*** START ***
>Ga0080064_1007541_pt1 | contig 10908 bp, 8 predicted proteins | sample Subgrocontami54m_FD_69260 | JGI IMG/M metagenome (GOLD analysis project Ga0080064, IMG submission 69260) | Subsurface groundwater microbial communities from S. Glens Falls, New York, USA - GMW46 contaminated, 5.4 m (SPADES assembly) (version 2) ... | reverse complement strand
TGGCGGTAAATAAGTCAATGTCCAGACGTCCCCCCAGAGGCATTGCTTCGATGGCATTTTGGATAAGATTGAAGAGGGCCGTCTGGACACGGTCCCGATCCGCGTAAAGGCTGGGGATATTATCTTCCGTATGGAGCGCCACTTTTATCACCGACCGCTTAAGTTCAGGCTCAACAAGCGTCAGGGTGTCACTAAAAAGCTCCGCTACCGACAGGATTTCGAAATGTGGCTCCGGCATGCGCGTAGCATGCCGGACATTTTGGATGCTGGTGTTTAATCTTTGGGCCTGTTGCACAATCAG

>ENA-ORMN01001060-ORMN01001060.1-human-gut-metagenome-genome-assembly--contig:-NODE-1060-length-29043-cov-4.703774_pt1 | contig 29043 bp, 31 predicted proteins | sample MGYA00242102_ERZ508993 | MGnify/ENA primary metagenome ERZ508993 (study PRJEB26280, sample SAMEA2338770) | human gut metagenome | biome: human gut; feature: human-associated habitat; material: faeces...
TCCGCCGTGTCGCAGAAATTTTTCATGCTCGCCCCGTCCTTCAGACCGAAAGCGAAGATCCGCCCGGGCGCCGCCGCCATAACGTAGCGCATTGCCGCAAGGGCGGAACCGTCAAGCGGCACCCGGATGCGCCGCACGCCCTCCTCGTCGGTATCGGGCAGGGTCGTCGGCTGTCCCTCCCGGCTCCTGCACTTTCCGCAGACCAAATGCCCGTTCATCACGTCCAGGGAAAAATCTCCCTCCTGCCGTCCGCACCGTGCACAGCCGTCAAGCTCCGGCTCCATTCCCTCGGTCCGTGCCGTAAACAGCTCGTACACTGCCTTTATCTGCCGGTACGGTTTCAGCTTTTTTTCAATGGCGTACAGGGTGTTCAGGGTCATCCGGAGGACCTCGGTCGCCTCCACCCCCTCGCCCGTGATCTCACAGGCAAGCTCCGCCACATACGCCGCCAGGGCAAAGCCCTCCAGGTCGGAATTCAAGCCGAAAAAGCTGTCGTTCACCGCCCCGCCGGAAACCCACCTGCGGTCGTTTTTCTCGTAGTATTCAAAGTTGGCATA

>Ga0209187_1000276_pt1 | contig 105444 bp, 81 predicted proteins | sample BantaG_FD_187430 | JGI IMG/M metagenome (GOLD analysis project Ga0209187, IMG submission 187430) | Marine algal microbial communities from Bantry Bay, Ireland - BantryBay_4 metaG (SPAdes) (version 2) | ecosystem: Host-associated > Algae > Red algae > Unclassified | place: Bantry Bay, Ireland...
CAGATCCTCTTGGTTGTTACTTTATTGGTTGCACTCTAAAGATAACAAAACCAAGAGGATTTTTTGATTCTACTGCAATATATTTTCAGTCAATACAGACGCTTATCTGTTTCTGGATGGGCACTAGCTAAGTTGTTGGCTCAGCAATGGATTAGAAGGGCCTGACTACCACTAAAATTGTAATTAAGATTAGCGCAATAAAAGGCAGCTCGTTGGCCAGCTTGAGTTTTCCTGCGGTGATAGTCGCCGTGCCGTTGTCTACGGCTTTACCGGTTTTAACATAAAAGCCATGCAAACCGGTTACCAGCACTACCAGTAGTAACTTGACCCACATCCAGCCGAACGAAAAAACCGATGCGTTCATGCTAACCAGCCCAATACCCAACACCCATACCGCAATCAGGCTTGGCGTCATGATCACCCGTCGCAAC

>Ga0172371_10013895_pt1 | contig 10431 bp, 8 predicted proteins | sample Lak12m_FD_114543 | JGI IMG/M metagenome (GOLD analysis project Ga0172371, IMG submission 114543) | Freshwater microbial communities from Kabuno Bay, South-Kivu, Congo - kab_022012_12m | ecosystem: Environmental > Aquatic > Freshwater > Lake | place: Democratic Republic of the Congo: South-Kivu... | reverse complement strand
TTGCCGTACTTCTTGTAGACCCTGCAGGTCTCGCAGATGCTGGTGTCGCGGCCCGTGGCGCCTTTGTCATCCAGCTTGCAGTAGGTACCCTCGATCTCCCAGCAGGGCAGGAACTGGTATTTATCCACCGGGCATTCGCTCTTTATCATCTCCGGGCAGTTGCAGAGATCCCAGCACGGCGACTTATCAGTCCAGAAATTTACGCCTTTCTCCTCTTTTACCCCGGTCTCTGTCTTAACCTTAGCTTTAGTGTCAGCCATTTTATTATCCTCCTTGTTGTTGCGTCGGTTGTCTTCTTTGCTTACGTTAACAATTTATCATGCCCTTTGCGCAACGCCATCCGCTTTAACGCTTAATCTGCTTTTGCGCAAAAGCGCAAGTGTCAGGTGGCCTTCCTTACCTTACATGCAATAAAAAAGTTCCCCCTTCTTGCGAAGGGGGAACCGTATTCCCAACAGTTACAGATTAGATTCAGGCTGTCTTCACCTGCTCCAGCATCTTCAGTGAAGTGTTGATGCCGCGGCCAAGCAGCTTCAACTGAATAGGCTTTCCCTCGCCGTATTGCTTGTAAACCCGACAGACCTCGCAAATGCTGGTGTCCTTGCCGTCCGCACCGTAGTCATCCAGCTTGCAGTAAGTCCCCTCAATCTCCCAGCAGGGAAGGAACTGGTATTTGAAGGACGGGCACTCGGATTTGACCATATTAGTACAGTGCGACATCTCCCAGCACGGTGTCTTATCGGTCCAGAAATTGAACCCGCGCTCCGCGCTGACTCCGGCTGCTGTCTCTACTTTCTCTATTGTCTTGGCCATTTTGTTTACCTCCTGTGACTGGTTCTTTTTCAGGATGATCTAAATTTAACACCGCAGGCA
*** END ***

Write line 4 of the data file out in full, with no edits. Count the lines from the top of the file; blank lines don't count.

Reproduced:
TCCGCCGTGTCGCAGAAATTTTTCATGCTCGCCCCGTCCTTCAGACCGAAAGCGAAGATCCGCCCGGGCGCCGCCGCCATAACGTAGCGCATTGCCGCAAGGGCGGAACCGTCAAGCGGCACCCGGATGCGCCGCACGCCCTCCTCGTCGGTATCGGGCAGGGTCGTCGGCTGTCCCTCCCGGCTCCTGCACTTTCCGCAGACCAAATGCCCGTTCATCACGTCCAGGGAAAAATCTCCCTCCTGCCGTCCGCACCGTGCACAGCCGTCAAGCTCCGGCTCCATTCCCTCGGTCCGTGCCGTAAACAGCTCGTACACTGCCTTTATCTGCCGGTACGGTTTCAGCTTTTTTTCAATGGCGTACAGGGTGTTCAGGGTCATCCGGAGGACCTCGGTCGCCTCCACCCCCTCGCCCGTGATCTCACAGGCAAGCTCCGCCACATACGCCGCCAGGGCAAAGCCCTCCAGGTCGGAATTCAAGCCGAAAAAGCTGTCGTTCACCGCCCCGCCGGAAACCCACCTGCGGTCGTTTTTCTCGTAGTATTCAAAGTTGGCATA